FLEETWOOD v. CHEVRON U.S.A. PRODUCTION CO.Annotate this Case
FLEETWOOD v. CHEVRON U.S.A. PRODUCTION CO.
2010 OK CIV APP 63
Case Number: 106849
Mandate Issued: 06/11/2010
THE COURT OF CIVIL APPEALS OF THE STATE OF OKLAHOMA, DIVISION I
K. PHIL FLEETWOOD, Plaintiff/Appellant,
CHEVRON U.S.A. PRODUCTION COMPANY, and CHEVRON U.S.A. INC., Defendants/Appellees,
CHESAPEAKE OPERATING, INC.; LINDA GOLDENSTERN; JOE MARKO GOLDENSTERN; AMERADA HESS CORPORATION; JAY ALLEN STOLPER; SCOTT STOLPER, Trustee of the STOLPER FAMILY TRUST DATED JANUARY 11, 1990; ANDREW STOLPER, Trustee of the STOLPER FAMILY TRUST DATED JANUARY 22, 1992; and JORDAN STOLPER, Trustee of the STOLPER FAMILY TRUST DATED OCTOBER 25, 1996, Defendants.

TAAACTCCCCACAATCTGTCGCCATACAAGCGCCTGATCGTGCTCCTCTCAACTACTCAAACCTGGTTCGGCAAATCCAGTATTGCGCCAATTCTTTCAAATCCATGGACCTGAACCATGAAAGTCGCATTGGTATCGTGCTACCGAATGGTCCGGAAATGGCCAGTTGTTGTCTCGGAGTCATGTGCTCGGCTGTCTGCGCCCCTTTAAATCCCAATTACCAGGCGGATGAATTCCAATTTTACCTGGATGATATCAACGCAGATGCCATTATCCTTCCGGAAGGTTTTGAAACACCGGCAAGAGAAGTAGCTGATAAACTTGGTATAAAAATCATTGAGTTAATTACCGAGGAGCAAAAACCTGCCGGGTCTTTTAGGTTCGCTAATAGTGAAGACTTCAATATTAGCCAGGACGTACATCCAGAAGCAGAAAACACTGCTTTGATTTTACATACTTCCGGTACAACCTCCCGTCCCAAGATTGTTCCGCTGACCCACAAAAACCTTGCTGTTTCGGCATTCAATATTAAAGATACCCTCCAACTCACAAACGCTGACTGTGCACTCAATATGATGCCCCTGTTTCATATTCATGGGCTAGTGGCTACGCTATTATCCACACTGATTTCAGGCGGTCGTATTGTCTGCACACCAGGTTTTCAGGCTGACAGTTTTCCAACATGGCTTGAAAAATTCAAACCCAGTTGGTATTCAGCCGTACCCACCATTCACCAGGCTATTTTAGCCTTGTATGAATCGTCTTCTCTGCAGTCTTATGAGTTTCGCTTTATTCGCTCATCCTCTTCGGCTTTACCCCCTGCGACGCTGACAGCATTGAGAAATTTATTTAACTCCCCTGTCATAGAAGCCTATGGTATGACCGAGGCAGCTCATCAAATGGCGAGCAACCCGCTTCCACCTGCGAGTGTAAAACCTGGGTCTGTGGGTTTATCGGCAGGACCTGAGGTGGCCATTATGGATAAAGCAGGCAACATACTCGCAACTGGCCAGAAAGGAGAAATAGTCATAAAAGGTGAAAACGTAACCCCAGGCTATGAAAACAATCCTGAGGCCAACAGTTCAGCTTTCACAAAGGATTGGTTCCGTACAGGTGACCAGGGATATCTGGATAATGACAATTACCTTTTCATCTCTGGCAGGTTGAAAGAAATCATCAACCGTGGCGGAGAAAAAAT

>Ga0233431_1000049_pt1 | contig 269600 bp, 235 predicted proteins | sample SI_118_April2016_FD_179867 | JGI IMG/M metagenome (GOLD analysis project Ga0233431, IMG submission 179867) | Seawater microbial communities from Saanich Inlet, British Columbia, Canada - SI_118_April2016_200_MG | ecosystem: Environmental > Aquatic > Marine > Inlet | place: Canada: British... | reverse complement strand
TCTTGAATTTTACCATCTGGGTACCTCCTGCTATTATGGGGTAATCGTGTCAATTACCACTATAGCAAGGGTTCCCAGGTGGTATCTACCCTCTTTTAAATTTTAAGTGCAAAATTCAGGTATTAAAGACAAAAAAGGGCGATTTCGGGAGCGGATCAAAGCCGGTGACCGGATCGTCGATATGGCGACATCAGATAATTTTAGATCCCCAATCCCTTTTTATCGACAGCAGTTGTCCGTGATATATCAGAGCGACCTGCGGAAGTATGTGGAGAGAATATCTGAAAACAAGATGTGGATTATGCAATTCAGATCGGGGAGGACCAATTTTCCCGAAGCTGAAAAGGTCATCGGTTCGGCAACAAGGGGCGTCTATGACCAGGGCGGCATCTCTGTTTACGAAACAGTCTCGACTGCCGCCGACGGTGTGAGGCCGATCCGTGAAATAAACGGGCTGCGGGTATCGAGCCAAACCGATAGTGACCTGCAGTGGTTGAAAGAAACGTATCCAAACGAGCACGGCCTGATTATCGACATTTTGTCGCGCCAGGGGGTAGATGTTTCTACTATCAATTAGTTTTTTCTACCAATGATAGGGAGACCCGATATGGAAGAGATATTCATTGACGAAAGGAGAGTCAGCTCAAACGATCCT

APPEAL FROM THE DISTRICT COURT OF GRADY COUNTY, OKLAHOMA
HONORABLE RICHARD G. VAN DYCK, TRIAL JUDGE
Kent P. Sullivan, LEACH, SULLIVAN, SULLIVAN & WATKINS, L.L.P., Duncan, Oklahoma, for Plaintiff/Appellant,
Richard B. Noulles, GABLE GOTWALS, Tulsa, Oklahoma, for Defendant/Appellees,
Wm. C. Hetherington, Jr., Judge:
¶1 K. Phil Fleetwood (Fleetwood) appeals the denial of judgment in his favor as to all Defendants1 and the entry of judgment in favor of Chevron U.S.A. Production Company and Chevron U.S.A. Inc. (Chevron) on his claim attacking the validity of a Receiver Oil and Gas Lease (Receiver Lease). Fleetwood's challenge of the receivership is untimely. Consequently, the trial court order finding his interest is subject to the leasehold rights of Chevron is AFFIRMED.